Clarification (October 2014): Authors who have, within the past three years, conducted research funded by commercial sponsors should also declare this, but this will not in isolation constitute a barrier to remaining an author and such authors will count as non-conflicted for the purposes of creating a majority of non-conflicted authors.
2.2.5. Editors or editorial staff authoring Cochrane Reviews from their Cochrane Review Groups
See text in Authorship and contributorship.
3. Editors and editorial staff within Cochrane Review Groups
This section has now been superseded by the Cochrane Conflict of Interest Policy for Cochrane Library Content (2020). Please see Section 6: Rules relating to declared interests (specifically Section 6.2: Rules for Cochrane Review Groups/Networks and the Editorial & Methods Department).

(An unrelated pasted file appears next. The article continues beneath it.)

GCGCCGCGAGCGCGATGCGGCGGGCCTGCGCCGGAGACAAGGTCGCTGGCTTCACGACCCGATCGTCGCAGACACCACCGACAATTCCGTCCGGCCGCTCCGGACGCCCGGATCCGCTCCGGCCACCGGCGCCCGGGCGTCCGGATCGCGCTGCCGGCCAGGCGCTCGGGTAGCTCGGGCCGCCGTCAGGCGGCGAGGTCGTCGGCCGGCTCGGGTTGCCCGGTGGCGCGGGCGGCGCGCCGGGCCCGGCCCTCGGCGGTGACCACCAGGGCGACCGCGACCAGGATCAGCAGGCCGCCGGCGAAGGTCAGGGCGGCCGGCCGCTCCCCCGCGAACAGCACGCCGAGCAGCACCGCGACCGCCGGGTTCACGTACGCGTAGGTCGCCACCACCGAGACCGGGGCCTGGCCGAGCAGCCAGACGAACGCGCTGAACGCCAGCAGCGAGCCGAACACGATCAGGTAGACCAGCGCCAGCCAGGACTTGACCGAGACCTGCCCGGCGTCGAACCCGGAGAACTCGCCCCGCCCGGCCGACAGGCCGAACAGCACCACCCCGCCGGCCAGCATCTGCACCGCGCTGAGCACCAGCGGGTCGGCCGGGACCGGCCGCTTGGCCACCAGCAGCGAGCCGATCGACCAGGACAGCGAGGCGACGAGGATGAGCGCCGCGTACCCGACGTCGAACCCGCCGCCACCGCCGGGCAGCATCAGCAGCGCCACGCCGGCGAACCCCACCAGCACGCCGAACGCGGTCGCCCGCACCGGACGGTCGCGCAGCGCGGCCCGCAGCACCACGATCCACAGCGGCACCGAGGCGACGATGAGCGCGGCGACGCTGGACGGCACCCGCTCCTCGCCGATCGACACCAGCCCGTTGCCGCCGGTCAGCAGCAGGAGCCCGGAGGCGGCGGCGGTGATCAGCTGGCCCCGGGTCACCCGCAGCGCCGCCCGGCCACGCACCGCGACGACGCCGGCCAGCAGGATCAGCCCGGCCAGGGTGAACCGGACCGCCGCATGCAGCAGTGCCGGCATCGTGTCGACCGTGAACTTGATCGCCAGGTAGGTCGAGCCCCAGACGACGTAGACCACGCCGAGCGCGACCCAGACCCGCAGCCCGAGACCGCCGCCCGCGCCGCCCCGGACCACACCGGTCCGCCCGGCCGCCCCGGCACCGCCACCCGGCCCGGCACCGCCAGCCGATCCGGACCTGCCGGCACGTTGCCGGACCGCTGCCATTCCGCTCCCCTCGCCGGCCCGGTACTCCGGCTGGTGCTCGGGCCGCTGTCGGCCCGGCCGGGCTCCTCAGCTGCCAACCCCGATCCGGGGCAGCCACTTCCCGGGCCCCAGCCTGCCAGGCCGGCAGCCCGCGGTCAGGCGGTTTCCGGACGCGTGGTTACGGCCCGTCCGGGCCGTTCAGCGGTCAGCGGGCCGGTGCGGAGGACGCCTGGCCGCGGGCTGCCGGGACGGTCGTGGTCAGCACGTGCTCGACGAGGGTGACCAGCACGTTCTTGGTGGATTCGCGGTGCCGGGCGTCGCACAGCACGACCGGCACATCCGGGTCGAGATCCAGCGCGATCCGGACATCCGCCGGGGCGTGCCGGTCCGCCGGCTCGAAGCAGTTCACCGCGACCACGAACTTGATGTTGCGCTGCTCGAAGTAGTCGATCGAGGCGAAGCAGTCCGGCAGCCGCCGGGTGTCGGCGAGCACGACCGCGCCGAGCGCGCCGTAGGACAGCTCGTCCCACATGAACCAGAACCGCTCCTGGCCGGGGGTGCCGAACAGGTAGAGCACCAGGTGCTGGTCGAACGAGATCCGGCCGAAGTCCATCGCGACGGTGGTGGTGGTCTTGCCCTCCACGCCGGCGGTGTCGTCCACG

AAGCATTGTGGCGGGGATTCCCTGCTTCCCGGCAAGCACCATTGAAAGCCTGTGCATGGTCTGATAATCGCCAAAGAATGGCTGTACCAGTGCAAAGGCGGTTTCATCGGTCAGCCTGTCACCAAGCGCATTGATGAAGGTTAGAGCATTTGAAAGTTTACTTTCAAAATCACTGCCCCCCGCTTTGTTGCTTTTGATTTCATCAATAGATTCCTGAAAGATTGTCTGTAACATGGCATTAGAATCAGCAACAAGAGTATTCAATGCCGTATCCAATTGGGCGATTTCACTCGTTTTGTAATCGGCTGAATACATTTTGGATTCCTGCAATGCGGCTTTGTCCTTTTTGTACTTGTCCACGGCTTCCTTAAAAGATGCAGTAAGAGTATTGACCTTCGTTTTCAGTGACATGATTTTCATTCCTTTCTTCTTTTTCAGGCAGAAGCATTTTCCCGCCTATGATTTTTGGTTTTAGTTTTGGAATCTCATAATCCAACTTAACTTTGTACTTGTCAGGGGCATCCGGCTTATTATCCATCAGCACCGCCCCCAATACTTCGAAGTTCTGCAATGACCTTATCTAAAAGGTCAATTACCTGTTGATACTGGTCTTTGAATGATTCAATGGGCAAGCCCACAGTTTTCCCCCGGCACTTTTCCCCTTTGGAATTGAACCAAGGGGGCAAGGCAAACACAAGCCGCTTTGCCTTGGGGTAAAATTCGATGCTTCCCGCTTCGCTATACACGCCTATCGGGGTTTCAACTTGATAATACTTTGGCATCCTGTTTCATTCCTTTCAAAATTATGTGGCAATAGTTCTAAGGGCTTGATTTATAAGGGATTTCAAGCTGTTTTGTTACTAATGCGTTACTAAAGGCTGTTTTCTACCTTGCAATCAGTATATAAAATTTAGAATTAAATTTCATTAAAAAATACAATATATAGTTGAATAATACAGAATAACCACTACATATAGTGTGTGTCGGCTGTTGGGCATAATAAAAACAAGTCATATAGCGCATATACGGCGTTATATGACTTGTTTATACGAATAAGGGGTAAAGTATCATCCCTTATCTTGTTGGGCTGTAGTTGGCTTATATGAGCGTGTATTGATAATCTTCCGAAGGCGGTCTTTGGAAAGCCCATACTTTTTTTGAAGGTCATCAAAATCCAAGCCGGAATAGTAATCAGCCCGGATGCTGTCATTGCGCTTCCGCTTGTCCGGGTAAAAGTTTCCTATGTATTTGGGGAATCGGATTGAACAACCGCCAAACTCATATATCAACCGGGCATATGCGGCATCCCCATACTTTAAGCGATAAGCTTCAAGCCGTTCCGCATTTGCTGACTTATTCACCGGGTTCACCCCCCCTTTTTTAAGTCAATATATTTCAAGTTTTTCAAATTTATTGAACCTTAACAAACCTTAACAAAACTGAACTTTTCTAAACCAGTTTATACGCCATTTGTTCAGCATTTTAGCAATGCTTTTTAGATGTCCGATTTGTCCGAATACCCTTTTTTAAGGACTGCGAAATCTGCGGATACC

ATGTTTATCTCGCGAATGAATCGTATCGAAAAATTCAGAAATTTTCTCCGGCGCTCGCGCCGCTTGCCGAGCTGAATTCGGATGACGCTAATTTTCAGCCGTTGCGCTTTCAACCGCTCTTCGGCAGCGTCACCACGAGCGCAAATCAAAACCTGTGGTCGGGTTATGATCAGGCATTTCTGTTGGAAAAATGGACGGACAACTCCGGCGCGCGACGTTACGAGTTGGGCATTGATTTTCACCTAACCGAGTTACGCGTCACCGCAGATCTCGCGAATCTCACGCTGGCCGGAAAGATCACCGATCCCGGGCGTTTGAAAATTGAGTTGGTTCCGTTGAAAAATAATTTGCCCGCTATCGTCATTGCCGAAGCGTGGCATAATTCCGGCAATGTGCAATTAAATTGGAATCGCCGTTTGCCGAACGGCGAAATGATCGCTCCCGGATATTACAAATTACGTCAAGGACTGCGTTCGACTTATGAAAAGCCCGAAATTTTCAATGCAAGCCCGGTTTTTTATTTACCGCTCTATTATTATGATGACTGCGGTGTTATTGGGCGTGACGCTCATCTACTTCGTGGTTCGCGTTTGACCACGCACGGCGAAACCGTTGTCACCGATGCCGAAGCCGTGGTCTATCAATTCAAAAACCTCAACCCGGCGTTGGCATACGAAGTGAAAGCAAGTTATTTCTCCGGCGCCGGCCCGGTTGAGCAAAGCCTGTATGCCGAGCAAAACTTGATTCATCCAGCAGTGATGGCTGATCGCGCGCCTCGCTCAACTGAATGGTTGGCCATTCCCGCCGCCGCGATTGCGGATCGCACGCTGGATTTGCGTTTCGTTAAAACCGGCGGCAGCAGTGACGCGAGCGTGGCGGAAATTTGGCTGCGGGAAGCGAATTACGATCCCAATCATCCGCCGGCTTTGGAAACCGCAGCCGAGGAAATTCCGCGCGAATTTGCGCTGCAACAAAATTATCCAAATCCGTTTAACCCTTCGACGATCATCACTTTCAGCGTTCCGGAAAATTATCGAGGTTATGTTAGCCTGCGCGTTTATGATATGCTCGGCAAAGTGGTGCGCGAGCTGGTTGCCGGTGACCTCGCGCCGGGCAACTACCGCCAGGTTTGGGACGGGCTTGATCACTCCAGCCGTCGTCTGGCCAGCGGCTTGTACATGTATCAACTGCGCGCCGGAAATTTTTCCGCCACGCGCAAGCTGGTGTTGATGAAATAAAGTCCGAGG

Editors and the editorial team of each Cochrane Review Group must disclose any potential conflict of interest that they might have, both on Cochrane Community website and on the Cochrane Review Group website.
Editors with conflicts of interest with a given product/drug/non-drug intervention should not undertake peer review or be a contact editor, or provide sign-off on a Cochrane Review that involves that product, drug, non-drug intervention, or a competing intervention. Co-ordinating Editors with conflicts of interest should assign the relevant Cochrane Review to another editor within their group.
Editors are prohibited from being employees of a pharmaceutical company or medical device manufacturer.
Employment in a clinical speciality relevant to the Cochrane Review should be declared in the interests of transparency, but this does not prevent an individual from being a review editor.